Figure 2 shows quantitative analysis of the percentage of Mecp2, MBD1, HDAC1, HDAC2, and acetylhistone H3 immunoreactive cells in the dorsal CPu, the frontal cortex, and the dentate gyrus (DG) subregion of hippocampus, three brain structures receiving significant serotonergic projections. In the CPu, approximately 25% of cells showed Mecp2 and MBD1 immunoreactivity in control rats; the percentage of Mecp2 immunoreactive cells increased dramatically to 85 and 67% in response to fluoxetine and cocaine, respectively, whereas that of MBD1-positive cells rose to 70 and 60% (Fig. 2A). In contrast, no significant change was observed in the number of HDAC-immunoreactive cells remaining at approximately 25% for HDAC1 and 60% for HDAC2, whereas the number of cells displaying acetylated histone H3 decreased from 57 to 28% in the case of fluoxetine treatment and to 25% in the case of cocaine treatment (Fig. 2B). Similar observations were made for these epigenetic regulating factors in two other serotonergic projection areas, the frontal cortex and the DG. Although the Mecp2 and MBD1 induction, as well as the reduction in the acetylated form of histone H3 were less pronounced in these structures, they remained statistically significant. Treatment was not found to induce the expression of the methyl-binding proteins in other hippocampal subregions such as CA1 or CA3 (data not shown).
The data suggest that the serotonergic system was primarily involved because fluoxetine is a selective serotonin (5-HT) uptake inhibitor, whereas cocaine inhibits the 5-HT transporter together with the dopamine (DA) and the noradrenaline (NA) transporter (Ritz et al., 1990). To further confirm this, we investigated whether GBR-12909 or nortriptyline (selective inhibitors of the DA and NA transporters, respectively) was able to induce the methyl-binding protein expression. Figure 3 shows quantitative analysis of the percentage of Mecp2 immunoreactive cells observed after treatment with these compounds in the same brain structures as those used to characterize the fluoxetine and cocaine effect. Repeated treatment for 10 days with both reuptake inhibitors was not found to significantly modify Mecp2 expression in the structures examined. Taken together, our data indicate that regulation of methyl-binding protein expression and HDAC activity results from an increase in extracellular 5-HT concentration.
In the DG, we considered cells from the granule cell layer as well as cells from the hilus, where numerous cells displayed enhanced Mecp2 expression in response to fluoxetine (or cocaine). We characterized those cells using double labeling for Mecp2 and parvalbumin, the latter being considered a marker of GABAergic interneurons and, to a lesser extent, of long-axon cells (Celio, 1990). A significant number of GABAergic neurons were also cells in which Mecp2 was induced by fluoxetine (Fig. 4). The hilar cells could be distinguished from cells in the granule layer, which do not contain parvalbumin (Fig. 4, bottom of third row).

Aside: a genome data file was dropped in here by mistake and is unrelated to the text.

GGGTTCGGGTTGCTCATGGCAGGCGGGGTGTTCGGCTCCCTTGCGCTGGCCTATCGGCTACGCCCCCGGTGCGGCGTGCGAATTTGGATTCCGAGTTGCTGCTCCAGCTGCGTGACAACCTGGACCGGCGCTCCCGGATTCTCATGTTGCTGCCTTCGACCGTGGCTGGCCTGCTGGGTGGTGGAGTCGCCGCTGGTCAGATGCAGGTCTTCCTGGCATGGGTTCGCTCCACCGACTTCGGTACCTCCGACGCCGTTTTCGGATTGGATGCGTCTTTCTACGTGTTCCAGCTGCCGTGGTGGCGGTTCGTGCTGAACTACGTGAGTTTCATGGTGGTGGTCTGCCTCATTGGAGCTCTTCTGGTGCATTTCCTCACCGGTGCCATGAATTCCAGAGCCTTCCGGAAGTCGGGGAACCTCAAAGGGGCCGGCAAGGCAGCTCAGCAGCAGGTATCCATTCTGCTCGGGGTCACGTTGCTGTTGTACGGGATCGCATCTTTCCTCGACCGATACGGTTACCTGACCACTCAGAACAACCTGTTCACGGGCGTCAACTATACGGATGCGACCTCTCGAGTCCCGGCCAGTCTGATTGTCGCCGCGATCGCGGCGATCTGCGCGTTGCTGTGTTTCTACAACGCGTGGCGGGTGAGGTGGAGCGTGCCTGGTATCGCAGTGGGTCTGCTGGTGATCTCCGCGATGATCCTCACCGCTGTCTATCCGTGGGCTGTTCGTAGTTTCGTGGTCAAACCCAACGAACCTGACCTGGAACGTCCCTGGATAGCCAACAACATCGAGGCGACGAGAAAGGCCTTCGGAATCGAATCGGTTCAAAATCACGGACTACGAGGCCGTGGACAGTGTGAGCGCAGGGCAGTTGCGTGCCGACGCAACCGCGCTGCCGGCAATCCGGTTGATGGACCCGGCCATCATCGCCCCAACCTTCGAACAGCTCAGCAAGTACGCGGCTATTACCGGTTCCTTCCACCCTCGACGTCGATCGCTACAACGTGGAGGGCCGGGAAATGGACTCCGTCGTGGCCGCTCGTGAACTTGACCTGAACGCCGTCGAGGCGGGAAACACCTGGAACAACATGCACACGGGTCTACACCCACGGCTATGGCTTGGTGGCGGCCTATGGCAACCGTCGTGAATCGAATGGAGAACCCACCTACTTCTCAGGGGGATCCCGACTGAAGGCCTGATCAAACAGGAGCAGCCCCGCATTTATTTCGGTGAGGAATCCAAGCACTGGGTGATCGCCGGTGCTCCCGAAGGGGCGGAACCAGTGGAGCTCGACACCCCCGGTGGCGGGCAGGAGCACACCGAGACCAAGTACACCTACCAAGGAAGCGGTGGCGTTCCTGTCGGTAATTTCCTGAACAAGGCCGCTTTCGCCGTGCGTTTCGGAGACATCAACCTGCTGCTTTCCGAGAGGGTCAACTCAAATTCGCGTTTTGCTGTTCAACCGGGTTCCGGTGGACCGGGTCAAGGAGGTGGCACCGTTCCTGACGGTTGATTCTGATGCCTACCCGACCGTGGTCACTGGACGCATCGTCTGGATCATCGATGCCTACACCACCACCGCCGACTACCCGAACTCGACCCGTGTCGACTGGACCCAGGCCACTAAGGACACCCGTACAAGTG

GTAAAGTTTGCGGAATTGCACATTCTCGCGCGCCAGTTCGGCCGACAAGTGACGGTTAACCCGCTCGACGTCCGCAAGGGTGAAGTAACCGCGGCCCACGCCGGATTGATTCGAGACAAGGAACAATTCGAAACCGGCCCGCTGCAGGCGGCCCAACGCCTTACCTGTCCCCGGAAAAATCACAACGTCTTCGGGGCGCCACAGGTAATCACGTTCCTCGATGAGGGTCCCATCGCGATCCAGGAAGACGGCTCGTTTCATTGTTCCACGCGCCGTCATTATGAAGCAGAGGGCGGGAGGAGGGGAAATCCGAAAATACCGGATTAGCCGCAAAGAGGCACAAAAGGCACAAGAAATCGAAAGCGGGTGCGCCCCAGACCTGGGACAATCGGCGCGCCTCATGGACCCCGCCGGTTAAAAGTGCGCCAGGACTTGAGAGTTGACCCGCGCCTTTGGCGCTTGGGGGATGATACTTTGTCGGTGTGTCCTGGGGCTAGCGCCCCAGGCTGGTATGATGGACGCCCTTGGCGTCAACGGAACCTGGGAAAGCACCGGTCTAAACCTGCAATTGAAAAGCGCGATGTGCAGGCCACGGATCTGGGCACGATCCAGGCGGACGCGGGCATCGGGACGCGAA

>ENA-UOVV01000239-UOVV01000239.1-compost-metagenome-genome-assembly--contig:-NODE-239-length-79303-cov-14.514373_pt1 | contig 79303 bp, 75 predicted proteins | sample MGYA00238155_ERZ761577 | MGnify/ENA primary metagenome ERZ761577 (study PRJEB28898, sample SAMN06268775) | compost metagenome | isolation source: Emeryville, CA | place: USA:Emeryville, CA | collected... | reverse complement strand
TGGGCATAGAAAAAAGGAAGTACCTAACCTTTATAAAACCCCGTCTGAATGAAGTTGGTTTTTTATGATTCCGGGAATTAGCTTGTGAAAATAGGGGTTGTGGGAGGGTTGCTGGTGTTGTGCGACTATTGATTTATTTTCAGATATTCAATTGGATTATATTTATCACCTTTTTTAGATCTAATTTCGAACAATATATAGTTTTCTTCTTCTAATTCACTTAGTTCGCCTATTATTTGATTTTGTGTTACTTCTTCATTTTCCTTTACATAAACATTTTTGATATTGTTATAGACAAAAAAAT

To find out whether the increase of methyl-binding proteins resulted from an increase in the amount of mRNA, we measured mRNA expression of both Mecp2_e1 and Mecp2_e2 isoforms, as well as that of MBD1, by real-time quantitative PCR. Concerning Mecp2, position of primers relative to each transcript is illustrated in Fig. 5A. In addition, the N-terminal amino acid sequence of Mecp2_e1 deduced from the rat first exon was found to be highly homologous to that of the human and the mouse protein but revealed an unusual 24 alanine-long expansion encoded by GCC trinucleotide repeats (Fig. 5B). In agreement with what we found for the protein expression, no significant difference in Mecp2 or MBD1 mRNA synthesis could be observed upon a single fluoxetine injection to rats (Table 1). In contrast, the expression of the three transcripts was enhanced in response to repeated fluoxetine administration. Again, the effect was highest in the striatum in which Mecp2_e1, Mecp2_e2, and MBD1 mRNAs were increased by 98, 62, and 76%, respectively. Smaller although statistically significant increases in the amount of the Mecp2 mRNAs were found in frontal cortex and dorsal hippocampus, whereas MBD1 induction in the frontal cortex did not reach statistical significance. Using the same technique, we also found an increase in HDAC2 gene transcription in response to repeated fluoxetine administration; the most pronounced effect took place in the striatum (Table 1), thus confirming the increase in HDAC2 labeling intensity we observed immunohistochemically.